Steamed Char Siu Bao

I’m still getting the hang of this whole blogging thing. I’ll up load a picture as soon as I figure out how.

This is a very time consuming dish which I will rarely make, but definitely worth it if just for the Char Siu. For those of you who don’t know I met my boyfriend in our freshman seminar, Chinese Food and Culture, at UNC.  In that very seminar I met some of my best friends. Needless to say I had a wonderful time. Anyways partially because of this seminar, and my childhood exposure to Korean food (yum!), I like real Chinese food.  No, there is no Sesame Chicken or Sweet and Sour Pork, but there is Dim Sum. Dim Sum is Chinese Tea Food, specifically Cantonese (http://en.wikipedia.org/wiki/Dim_sum) .

Bao are buns, most similar to biscuits, but only the soft richness in the middle. They are steamed and can be full of vegetables, sweet bean paste, or most commonly pork. I encourage bouncing back and forth between working on the dough (bao) and the pork.

Bao:

  • 1 package yeast
  • 1 cup lukewarm water (105 to 115 degrees)
  • 2 T honey
  • 1 1/2 c cake flour
  • 1/2 tsp satl
  • 1 T rice vinegar
  • 2 c cake flour (plus more for dusting the board)
  • 1/4 tsp baking soda
  • 1 T vegetable shortening/lard/butter

In large bowl mix yeast, water, and honey. Let stand for about 10 minutes or until yeast is proofed (it has bloomed and smells a bit like bread). Gently mix in cake flour. Put in large greased bowl, cover with a clean cloth or plastic wrap, and let rise in a warm place for about an hour (or until bubbly).  After bubbly stir in salt and vinegar. Slowly add cake flour and baking soda. When gently combined add shortening/lard/butter and mix with your hands. It should become sticky and shaggy like a muddy mop dog. Kneed flour for about 5 min or until you feel the gluten working (it should be solid and be difficult to kneed). Grease another bowl and let rise in a warm place for about an hour. After it has risen (about twice the original size) punch the dough down and divide into 24 pieces equal pieces.

Char Siu:

  • 1/3 tsp salt (or 1/6 tsp curing salt)
  • 4 tsp hoisin sauce
  • 4 tsp ketchup
  • 4 tsp honey (and a little extra for glazing)
  • 1/2 lbs boneless country-style spareribs, pork

Combine salt, hoisin, ketchup, and honey. Marinade pork for about 3 hrs. Bake pork at 300 degrees on perforated oiled pan for about 25 min or until cooked through. While still hot brush with honey and broil (or if you don’t have a broiler cook at 500 degrees) for 2-3 min each side. Remember to brush each side with honey. Let the pork rest before roughly chopping.

Char Siu Sauce:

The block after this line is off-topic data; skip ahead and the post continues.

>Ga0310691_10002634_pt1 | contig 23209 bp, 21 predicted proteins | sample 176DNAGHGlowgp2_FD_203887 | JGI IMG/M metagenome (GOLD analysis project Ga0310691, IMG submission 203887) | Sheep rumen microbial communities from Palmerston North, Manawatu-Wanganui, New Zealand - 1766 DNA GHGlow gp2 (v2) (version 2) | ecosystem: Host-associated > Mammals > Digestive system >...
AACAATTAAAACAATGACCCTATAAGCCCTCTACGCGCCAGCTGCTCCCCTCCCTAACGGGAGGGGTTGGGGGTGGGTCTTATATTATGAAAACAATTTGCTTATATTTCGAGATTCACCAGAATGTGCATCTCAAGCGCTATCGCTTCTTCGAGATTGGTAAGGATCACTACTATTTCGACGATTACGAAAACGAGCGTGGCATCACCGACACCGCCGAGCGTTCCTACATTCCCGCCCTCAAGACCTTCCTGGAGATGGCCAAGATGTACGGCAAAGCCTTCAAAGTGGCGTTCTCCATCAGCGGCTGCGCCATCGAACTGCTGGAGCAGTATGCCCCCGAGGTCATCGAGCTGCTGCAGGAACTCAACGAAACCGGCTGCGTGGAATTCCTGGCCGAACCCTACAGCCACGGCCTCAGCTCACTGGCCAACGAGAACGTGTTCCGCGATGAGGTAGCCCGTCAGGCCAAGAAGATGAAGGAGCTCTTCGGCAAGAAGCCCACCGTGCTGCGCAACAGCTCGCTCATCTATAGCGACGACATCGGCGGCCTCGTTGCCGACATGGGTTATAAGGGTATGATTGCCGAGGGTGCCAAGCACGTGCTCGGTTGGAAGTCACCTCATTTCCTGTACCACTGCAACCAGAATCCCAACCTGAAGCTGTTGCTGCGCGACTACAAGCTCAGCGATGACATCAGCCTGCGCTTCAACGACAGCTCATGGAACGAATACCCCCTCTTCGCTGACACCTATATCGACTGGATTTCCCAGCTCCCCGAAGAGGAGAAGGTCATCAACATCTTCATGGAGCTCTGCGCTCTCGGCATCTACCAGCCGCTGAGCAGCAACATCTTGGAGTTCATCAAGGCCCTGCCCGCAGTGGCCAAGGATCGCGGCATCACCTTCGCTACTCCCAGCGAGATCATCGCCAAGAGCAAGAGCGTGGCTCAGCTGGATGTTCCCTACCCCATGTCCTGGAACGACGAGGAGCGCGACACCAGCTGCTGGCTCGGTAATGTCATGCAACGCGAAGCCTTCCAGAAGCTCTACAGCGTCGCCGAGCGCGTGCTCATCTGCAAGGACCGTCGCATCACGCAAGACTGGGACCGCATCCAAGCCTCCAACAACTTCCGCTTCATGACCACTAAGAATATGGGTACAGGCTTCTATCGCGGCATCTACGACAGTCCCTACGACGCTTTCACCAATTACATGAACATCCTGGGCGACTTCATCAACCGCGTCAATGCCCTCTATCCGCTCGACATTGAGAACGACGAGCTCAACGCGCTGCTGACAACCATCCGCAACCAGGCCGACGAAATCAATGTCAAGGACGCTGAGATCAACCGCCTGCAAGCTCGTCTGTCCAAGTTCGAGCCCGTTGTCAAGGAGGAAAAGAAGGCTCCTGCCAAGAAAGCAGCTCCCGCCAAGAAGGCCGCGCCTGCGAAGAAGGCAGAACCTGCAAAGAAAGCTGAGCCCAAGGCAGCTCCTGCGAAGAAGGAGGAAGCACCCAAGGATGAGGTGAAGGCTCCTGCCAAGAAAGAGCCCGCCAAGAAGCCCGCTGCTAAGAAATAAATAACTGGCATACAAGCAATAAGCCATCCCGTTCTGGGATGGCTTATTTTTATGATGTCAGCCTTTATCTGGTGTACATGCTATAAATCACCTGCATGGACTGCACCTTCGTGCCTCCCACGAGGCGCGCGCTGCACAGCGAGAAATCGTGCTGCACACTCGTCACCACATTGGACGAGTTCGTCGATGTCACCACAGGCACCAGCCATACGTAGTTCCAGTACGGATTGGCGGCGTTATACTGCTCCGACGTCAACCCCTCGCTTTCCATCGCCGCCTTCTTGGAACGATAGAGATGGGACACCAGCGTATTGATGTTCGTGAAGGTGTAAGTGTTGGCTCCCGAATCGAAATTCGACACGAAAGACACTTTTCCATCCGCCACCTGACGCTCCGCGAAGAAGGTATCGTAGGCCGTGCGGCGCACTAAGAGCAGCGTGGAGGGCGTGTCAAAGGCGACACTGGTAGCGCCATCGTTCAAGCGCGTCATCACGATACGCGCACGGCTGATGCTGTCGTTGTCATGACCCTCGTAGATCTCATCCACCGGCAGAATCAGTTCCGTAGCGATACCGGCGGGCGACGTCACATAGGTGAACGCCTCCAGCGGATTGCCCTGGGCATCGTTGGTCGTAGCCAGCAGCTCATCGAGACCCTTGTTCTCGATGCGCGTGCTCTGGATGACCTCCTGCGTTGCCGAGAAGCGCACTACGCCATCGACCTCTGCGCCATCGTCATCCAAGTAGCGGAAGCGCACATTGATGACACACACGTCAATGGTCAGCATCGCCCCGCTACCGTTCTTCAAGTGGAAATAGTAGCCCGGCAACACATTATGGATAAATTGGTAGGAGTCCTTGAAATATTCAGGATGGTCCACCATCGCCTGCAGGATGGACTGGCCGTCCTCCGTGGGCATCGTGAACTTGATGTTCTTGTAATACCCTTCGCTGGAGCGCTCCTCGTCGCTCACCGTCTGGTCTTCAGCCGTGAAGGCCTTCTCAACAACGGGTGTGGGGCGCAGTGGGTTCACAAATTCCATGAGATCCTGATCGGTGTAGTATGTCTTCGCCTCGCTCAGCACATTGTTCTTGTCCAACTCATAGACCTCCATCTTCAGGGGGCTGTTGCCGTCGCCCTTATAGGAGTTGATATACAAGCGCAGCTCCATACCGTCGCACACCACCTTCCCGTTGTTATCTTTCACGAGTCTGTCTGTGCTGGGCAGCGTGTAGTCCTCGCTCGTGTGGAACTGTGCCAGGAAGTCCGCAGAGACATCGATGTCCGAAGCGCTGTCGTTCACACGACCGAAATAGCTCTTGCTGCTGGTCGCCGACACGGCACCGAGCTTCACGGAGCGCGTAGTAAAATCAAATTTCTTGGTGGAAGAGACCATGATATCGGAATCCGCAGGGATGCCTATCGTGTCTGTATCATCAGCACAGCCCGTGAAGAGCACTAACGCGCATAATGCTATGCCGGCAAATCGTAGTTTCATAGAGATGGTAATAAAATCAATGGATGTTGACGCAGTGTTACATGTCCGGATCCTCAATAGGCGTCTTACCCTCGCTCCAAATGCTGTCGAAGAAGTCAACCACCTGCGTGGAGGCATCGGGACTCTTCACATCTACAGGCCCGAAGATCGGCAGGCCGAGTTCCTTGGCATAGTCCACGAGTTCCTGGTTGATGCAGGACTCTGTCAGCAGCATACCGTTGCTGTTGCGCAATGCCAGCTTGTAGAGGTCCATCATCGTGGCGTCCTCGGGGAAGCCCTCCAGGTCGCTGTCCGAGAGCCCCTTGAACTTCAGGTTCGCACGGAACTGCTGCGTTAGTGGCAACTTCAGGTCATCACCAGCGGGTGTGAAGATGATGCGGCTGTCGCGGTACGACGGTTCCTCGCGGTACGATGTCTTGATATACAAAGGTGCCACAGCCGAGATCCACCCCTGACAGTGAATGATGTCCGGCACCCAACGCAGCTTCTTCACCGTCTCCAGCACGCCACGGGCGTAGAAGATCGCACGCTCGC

• 1 T sugar
  • 2 tsp soy sauce (I suggest the very dark)
  • 1 tsp rice wine or dry sherry
  • 1 T oyster sauce
  • 1 T hoisin sauce
  • 1 tsp sesame oil
  • 1 T cornstarch (dissolved in 1 T of water)
  • 1/2 lb char siu

In small sauce pan mix 1/3 c water, sugar, soy sauce, rice wine, oyster sauce, hoisin sauce, and sesame oil.  Cook over medium until it bubbles. Then add cornstarch and water. After about 1 min (or it has started to thicken) add cooked pork. Cool to room temp.

To Put it all together:

Flatten one of the pieces of dough in a round circle. In the middle put 1 – 2 tsp of the pork in the middle. Gather the edges and pinch in the middle to make a circle bun. Repeat with the rest of the dough and filling.  Don’t worry if you have extra filling because it’s awesomely yummy on its own.  Let them rise one more time for about 30 min. Just cover with your clean.
Now comes the difficult choice, eat all 24 by yourself or freeze them.  I encourage freeze them. Eating all of them would cause a tremendous stomach ache, I can only eat 3 at a time (that is in one sitting, I know someone had the idea of me trying to fit three in my mouth at the same time).  Anyways if freeze them powder them with more cake flour especially on the bottom and make sure they aren’t touching when you freeze them. You can compact them more once they are frozen. They will last for about a month in the freezer.

When steaming, you can line with cheese cloth to protect your steamers (but I didn’t) and place on small squares of baking parchment (or wax paper).  If you froze them wait until they are completely unfrozen before you steam them. Steam for about 12 min over high heat. Warning they will double in size while cooking. They are best hot, but still good almost anytime.

*this recipe is from Dim Sum: The art of chinese tea lunch by Ellen Leong Blonder*

Let me know if you have any questions, comments, or recipe requests!

Until later life is short, lick the spoon!

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2 responses to this post.

  1. I didn’t know that’s where you guys met! and I am SUPER excited about the new blog – you are one of the *best* cooks I know! 🙂

    Reply

  2. Posted by Didi on April 23, 2011 at 6:33 am

    Love the blog and can’t wait for the next recipe! Also looking forward to the “picture ass” 🙂

    Reply

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